Blown Away

A Butterfly flapping its wings can be the cause of a hurricane on the other side of the Earth. That is a popular interpretation of chaos theory, which describes how small changes at the beginning of a process can have significant effect later on. 

The exhibition BLOWN AWAY is influenced by chaos theory and addresses the ways in which human actions can affect our surroundings and have more impactful consequences than can be predicted. Do we have enough understanding of the fact that we are a global community in which everyone and everything is affected? How do we part with the things that are disappearing as a result of our actions? 

Klejs refers to her video installation as a Butterfly Necropolis as it consists of a video archive depicting colors and patterns from the more than 12 species of butterflies which are now extinct in Denmark. This extinction which has happened over a few decades and is caused by changes to their living conditions. Butterflies are called nature’s thermometers because they react quickly to environmental changes. Farming of more land and climate changes affect flora and fauna and more than half of the butterfly species here in Denmark are therefore vulnerable or threatened by extinction. 

A special thanks to Butterfly expert Anne Erland Eskildsen and CAVI, Aarhus University.

The Exhibition is supported by Kulturudviklingspuljen (City of Aarhus), Augustinus Fonden and the Danish Arts Foundation.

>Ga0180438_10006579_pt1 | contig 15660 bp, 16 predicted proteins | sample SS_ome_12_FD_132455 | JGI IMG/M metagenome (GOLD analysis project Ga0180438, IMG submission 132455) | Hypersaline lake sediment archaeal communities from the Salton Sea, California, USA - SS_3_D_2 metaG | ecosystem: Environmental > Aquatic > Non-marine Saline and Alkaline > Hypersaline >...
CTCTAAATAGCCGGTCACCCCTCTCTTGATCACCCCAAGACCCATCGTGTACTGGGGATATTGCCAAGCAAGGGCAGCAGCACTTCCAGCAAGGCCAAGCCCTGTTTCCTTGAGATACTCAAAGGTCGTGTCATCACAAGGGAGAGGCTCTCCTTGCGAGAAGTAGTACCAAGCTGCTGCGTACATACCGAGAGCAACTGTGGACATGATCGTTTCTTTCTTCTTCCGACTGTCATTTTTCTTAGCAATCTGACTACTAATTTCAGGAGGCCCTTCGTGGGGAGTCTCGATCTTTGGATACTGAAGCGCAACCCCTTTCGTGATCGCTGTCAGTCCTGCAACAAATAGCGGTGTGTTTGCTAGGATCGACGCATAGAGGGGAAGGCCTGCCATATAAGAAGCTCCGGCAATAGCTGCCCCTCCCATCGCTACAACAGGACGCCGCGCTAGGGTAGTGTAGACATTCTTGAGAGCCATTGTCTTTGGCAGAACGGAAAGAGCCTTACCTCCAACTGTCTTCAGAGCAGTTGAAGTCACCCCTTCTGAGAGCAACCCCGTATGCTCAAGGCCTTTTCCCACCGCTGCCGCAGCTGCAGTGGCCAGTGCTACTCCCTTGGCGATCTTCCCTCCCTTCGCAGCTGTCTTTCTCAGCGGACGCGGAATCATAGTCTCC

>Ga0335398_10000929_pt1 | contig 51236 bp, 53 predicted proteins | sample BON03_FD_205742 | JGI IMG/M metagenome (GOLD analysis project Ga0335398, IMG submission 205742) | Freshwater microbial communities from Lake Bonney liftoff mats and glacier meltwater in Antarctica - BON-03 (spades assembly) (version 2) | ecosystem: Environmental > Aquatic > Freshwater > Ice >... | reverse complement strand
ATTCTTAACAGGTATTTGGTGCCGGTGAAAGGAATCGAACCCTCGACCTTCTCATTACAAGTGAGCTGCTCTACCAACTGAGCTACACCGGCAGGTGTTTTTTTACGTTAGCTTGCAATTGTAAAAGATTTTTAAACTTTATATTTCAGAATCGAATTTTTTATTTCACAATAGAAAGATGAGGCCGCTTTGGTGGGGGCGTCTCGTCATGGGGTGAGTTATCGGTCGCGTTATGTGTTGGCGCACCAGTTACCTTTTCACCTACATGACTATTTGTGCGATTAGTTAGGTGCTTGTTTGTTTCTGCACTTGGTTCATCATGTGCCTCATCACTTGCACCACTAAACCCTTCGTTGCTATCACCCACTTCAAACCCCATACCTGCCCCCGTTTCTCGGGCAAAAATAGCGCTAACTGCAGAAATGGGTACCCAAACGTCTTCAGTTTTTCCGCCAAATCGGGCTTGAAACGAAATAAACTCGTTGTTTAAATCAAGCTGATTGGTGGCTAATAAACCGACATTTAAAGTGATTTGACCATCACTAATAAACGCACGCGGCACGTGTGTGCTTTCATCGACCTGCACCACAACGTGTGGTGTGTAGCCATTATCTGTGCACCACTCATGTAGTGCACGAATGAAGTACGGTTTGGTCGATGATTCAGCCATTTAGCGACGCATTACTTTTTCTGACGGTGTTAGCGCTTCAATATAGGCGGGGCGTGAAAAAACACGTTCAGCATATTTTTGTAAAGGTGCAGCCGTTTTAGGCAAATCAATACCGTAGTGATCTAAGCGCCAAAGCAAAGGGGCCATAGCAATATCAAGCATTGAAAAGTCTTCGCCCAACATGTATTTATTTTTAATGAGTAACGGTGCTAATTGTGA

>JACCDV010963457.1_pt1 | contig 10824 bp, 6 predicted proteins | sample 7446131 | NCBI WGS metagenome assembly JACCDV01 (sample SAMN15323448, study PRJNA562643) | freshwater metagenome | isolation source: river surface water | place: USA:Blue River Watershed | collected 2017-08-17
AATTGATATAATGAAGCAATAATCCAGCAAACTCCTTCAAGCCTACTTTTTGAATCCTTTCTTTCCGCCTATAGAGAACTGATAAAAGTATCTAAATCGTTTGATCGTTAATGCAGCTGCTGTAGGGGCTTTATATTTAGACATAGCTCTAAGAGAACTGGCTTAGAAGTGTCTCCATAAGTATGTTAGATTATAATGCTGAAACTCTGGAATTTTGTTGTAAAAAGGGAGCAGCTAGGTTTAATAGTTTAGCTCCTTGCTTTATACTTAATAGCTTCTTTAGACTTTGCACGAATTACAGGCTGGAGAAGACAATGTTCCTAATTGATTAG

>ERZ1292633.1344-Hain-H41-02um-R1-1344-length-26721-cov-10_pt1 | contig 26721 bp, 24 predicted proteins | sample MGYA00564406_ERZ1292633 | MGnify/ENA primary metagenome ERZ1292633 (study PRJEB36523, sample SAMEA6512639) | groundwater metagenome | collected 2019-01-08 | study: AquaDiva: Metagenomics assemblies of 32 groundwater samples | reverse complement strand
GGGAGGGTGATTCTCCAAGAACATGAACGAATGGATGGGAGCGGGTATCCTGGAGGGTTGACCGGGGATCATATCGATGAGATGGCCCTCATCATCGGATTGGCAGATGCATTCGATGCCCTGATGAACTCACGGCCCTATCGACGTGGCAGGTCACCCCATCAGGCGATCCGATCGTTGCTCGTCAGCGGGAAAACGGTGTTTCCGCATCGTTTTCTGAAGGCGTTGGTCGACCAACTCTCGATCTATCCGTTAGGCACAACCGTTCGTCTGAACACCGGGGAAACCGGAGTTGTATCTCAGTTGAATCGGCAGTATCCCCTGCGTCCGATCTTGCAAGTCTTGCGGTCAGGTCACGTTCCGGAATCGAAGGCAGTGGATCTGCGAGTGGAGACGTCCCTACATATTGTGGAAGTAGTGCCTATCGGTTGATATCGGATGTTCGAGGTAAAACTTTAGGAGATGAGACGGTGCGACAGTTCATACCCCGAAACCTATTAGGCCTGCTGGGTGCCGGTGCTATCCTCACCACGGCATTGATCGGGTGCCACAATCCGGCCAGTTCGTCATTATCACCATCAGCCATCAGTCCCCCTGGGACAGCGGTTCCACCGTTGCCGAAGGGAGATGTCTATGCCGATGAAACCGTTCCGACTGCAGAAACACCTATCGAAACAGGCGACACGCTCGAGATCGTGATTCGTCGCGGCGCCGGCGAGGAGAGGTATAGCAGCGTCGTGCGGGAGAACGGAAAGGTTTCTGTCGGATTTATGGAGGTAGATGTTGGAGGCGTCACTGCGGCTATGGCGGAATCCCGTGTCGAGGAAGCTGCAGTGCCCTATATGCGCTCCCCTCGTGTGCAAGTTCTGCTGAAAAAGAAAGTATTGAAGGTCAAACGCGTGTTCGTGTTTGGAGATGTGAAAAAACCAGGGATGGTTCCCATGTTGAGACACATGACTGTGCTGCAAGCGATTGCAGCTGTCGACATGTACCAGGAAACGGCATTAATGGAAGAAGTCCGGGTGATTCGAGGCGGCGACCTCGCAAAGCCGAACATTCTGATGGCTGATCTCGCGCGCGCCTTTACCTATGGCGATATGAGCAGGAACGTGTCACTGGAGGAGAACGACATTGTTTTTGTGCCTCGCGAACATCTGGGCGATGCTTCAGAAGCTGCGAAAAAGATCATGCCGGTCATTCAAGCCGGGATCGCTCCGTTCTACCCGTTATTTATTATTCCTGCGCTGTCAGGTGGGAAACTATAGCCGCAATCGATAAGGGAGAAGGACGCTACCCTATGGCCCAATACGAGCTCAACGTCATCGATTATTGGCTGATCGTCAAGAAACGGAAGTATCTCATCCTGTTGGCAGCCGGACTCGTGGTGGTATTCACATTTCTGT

Cover photo: Signe Klejs


Photo: Camilla Gadsen


Photo: Signe Klejs


Photo: Signe Klejs


Photo: Signe Klejs


Photo: Signe Klejs


Photo: Signe Klejs


Photo: Signe Klejs


In the exhibition, extinct species are depicted with colored sand, like Buddhist sand mandalas – a tradition that is meant to remind us that nothing lasts forever, where monks carefully create large symmetrical images with colored sand that are then destroyed during a ritual, after which the sand is distributed back to nature.

In BLOWN AWAY the butterfly images are blown away. The wind is derived from wind data in real time from the sea southeast of New Zealand – literally on the other side of the planet. In this way, the direct effect caused by wind conditions from far away is made visible.

Klejs’ latest works all engage with variability as a result of changes in the surrounding environment. She has used data from sources such as the setting sun and local wind conditions, seeking to depict the relationship between environment (nature) and artwork (culture).


Process photos: Signe Klejs